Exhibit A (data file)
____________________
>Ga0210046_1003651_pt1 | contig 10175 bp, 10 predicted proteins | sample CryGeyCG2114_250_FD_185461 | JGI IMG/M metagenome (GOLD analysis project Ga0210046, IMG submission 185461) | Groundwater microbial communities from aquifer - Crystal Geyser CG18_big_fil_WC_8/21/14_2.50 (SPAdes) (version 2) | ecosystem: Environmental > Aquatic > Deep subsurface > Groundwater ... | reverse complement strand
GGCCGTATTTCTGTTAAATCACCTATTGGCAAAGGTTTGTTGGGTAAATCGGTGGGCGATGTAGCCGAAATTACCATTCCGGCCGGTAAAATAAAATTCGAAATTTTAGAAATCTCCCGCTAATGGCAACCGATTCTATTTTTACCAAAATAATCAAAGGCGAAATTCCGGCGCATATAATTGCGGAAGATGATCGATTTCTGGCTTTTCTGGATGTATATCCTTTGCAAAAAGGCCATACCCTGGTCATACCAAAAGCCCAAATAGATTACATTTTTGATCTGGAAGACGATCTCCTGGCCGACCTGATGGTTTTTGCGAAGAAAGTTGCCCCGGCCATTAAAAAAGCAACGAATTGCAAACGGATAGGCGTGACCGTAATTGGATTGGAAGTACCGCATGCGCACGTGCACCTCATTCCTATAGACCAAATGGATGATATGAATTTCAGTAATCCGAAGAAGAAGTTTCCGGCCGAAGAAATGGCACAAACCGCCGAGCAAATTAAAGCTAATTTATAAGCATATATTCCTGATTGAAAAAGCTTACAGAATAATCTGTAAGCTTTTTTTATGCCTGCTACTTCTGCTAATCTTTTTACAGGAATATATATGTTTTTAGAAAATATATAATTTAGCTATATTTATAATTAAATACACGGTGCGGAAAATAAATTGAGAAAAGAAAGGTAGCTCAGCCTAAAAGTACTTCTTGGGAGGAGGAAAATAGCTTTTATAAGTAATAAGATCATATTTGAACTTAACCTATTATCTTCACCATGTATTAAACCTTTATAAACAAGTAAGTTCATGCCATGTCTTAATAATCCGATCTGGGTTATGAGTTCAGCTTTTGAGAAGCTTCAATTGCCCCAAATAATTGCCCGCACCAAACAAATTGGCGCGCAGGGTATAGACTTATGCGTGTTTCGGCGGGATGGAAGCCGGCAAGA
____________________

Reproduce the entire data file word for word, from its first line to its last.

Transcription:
>Ga0210046_1003651_pt1 | contig 10175 bp, 10 predicted proteins | sample CryGeyCG2114_250_FD_185461 | JGI IMG/M metagenome (GOLD analysis project Ga0210046, IMG submission 185461) | Groundwater microbial communities from aquifer - Crystal Geyser CG18_big_fil_WC_8/21/14_2.50 (SPAdes) (version 2) | ecosystem: Environmental > Aquatic > Deep subsurface > Groundwater ... | reverse complement strand
GGCCGTATTTCTGTTAAATCACCTATTGGCAAAGGTTTGTTGGGTAAATCGGTGGGCGATGTAGCCGAAATTACCATTCCGGCCGGTAAAATAAAATTCGAAATTTTAGAAATCTCCCGCTAATGGCAACCGATTCTATTTTTACCAAAATAATCAAAGGCGAAATTCCGGCGCATATAATTGCGGAAGATGATCGATTTCTGGCTTTTCTGGATGTATATCCTTTGCAAAAAGGCCATACCCTGGTCATACCAAAAGCCCAAATAGATTACATTTTTGATCTGGAAGACGATCTCCTGGCCGACCTGATGGTTTTTGCGAAGAAAGTTGCCCCGGCCATTAAAAAAGCAACGAATTGCAAACGGATAGGCGTGACCGTAATTGGATTGGAAGTACCGCATGCGCACGTGCACCTCATTCCTATAGACCAAATGGATGATATGAATTTCAGTAATCCGAAGAAGAAGTTTCCGGCCGAAGAAATGGCACAAACCGCCGAGCAAATTAAAGCTAATTTATAAGCATATATTCCTGATTGAAAAAGCTTACAGAATAATCTGTAAGCTTTTTTTATGCCTGCTACTTCTGCTAATCTTTTTACAGGAATATATATGTTTTTAGAAAATATATAATTTAGCTATATTTATAATTAAATACACGGTGCGGAAAATAAATTGAGAAAAGAAAGGTAGCTCAGCCTAAAAGTACTTCTTGGGAGGAGGAAAATAGCTTTTATAAGTAATAAGATCATATTTGAACTTAACCTATTATCTTCACCATGTATTAAACCTTTATAAACAAGTAAGTTCATGCCATGTCTTAATAATCCGATCTGGGTTATGAGTTCAGCTTTTGAGAAGCTTCAATTGCCCCAAATAATTGCCCGCACCAAACAAATTGGCGCGCAGGGTATAGACTTATGCGTGTTTCGGCGGGATGGAAGCCGGCAAGA